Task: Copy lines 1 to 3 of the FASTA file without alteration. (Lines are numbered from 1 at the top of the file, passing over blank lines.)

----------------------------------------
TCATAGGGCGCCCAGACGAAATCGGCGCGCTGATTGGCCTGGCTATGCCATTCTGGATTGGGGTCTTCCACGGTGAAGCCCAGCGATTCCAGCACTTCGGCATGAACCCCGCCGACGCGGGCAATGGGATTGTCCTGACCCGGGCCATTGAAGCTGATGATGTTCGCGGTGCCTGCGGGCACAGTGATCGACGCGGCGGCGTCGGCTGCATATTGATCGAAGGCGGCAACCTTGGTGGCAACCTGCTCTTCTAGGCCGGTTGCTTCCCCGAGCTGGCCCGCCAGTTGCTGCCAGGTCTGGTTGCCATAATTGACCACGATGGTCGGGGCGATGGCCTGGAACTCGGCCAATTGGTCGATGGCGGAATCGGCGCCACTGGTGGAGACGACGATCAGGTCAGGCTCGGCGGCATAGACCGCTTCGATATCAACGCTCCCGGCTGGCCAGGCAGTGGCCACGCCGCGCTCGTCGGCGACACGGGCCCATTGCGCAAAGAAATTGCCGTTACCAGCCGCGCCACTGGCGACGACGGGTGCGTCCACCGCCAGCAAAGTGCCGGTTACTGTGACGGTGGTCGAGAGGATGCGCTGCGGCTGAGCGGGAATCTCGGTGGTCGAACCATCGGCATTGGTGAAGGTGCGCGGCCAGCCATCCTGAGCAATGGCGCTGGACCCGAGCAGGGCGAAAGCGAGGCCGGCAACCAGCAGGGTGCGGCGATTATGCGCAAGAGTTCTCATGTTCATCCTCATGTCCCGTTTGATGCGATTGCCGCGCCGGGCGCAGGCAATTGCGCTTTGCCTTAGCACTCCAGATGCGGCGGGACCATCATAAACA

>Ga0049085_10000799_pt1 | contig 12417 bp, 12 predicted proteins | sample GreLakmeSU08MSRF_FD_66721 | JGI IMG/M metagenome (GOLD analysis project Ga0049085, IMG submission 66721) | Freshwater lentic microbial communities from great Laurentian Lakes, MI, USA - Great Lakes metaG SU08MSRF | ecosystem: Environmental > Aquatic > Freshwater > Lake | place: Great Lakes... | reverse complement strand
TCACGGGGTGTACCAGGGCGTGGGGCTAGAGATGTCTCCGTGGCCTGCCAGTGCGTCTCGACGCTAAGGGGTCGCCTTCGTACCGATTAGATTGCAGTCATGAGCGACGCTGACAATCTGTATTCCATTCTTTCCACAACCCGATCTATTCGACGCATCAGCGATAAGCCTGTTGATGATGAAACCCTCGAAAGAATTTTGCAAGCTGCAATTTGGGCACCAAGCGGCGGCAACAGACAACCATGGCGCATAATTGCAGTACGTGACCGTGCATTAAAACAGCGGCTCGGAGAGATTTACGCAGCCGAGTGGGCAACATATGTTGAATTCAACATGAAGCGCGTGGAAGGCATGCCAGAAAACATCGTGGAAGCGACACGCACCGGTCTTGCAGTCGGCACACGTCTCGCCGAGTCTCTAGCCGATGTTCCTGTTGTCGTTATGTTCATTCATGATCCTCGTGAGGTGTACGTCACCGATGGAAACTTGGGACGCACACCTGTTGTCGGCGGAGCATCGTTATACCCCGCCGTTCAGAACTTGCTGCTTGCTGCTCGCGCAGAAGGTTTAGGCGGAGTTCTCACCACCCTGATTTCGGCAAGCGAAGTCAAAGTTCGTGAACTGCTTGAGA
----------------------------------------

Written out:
TCATAGGGCGCCCAGACGAAATCGGCGCGCTGATTGGCCTGGCTATGCCATTCTGGATTGGGGTCTTCCACGGTGAAGCCCAGCGATTCCAGCACTTCGGCATGAACCCCGCCGACGCGGGCAATGGGATTGTCCTGACCCGGGCCATTGAAGCTGATGATGTTCGCGGTGCCTGCGGGCACAGTGATCGACGCGGCGGCGTCGGCTGCATATTGATCGAAGGCGGCAACCTTGGTGGCAACCTGCTCTTCTAGGCCGGTTGCTTCCCCGAGCTGGCCCGCCAGTTGCTGCCAGGTCTGGTTGCCATAATTGACCACGATGGTCGGGGCGATGGCCTGGAACTCGGCCAATTGGTCGATGGCGGAATCGGCGCCACTGGTGGAGACGACGATCAGGTCAGGCTCGGCGGCATAGACCGCTTCGATATCAACGCTCCCGGCTGGCCAGGCAGTGGCCACGCCGCGCTCGTCGGCGACACGGGCCCATTGCGCAAAGAAATTGCCGTTACCAGCCGCGCCACTGGCGACGACGGGTGCGTCCACCGCCAGCAAAGTGCCGGTTACTGTGACGGTGGTCGAGAGGATGCGCTGCGGCTGAGCGGGAATCTCGGTGGTCGAACCATCGGCATTGGTGAAGGTGCGCGGCCAGCCATCCTGAGCAATGGCGCTGGACCCGAGCAGGGCGAAAGCGAGGCCGGCAACCAGCAGGGTGCGGCGATTATGCGCAAGAGTTCTCATGTTCATCCTCATGTCCCGTTTGATGCGATTGCCGCGCCGGGCGCAGGCAATTGCGCTTTGCCTTAGCACTCCAGATGCGGCGGGACCATCATAAACA

>Ga0049085_10000799_pt1 | contig 12417 bp, 12 predicted proteins | sample GreLakmeSU08MSRF_FD_66721 | JGI IMG/M metagenome (GOLD analysis project Ga0049085, IMG submission 66721) | Freshwater lentic microbial communities from great Laurentian Lakes, MI, USA - Great Lakes metaG SU08MSRF | ecosystem: Environmental > Aquatic > Freshwater > Lake | place: Great Lakes... | reverse complement strand
TCACGGGGTGTACCAGGGCGTGGGGCTAGAGATGTCTCCGTGGCCTGCCAGTGCGTCTCGACGCTAAGGGGTCGCCTTCGTACCGATTAGATTGCAGTCATGAGCGACGCTGACAATCTGTATTCCATTCTTTCCACAACCCGATCTATTCGACGCATCAGCGATAAGCCTGTTGATGATGAAACCCTCGAAAGAATTTTGCAAGCTGCAATTTGGGCACCAAGCGGCGGCAACAGACAACCATGGCGCATAATTGCAGTACGTGACCGTGCATTAAAACAGCGGCTCGGAGAGATTTACGCAGCCGAGTGGGCAACATATGTTGAATTCAACATGAAGCGCGTGGAAGGCATGCCAGAAAACATCGTGGAAGCGACACGCACCGGTCTTGCAGTCGGCACACGTCTCGCCGAGTCTCTAGCCGATGTTCCTGTTGTCGTTATGTTCATTCATGATCCTCGTGAGGTGTACGTCACCGATGGAAACTTGGGACGCACACCTGTTGTCGGCGGAGCATCGTTATACCCCGCCGTTCAGAACTTGCTGCTTGCTGCTCGCGCAGAAGGTTTAGGCGGAGTTCTCACCACCCTGATTTCGGCAAGCGAAGTCAAAGTTCGTGAACTGCTTGAGA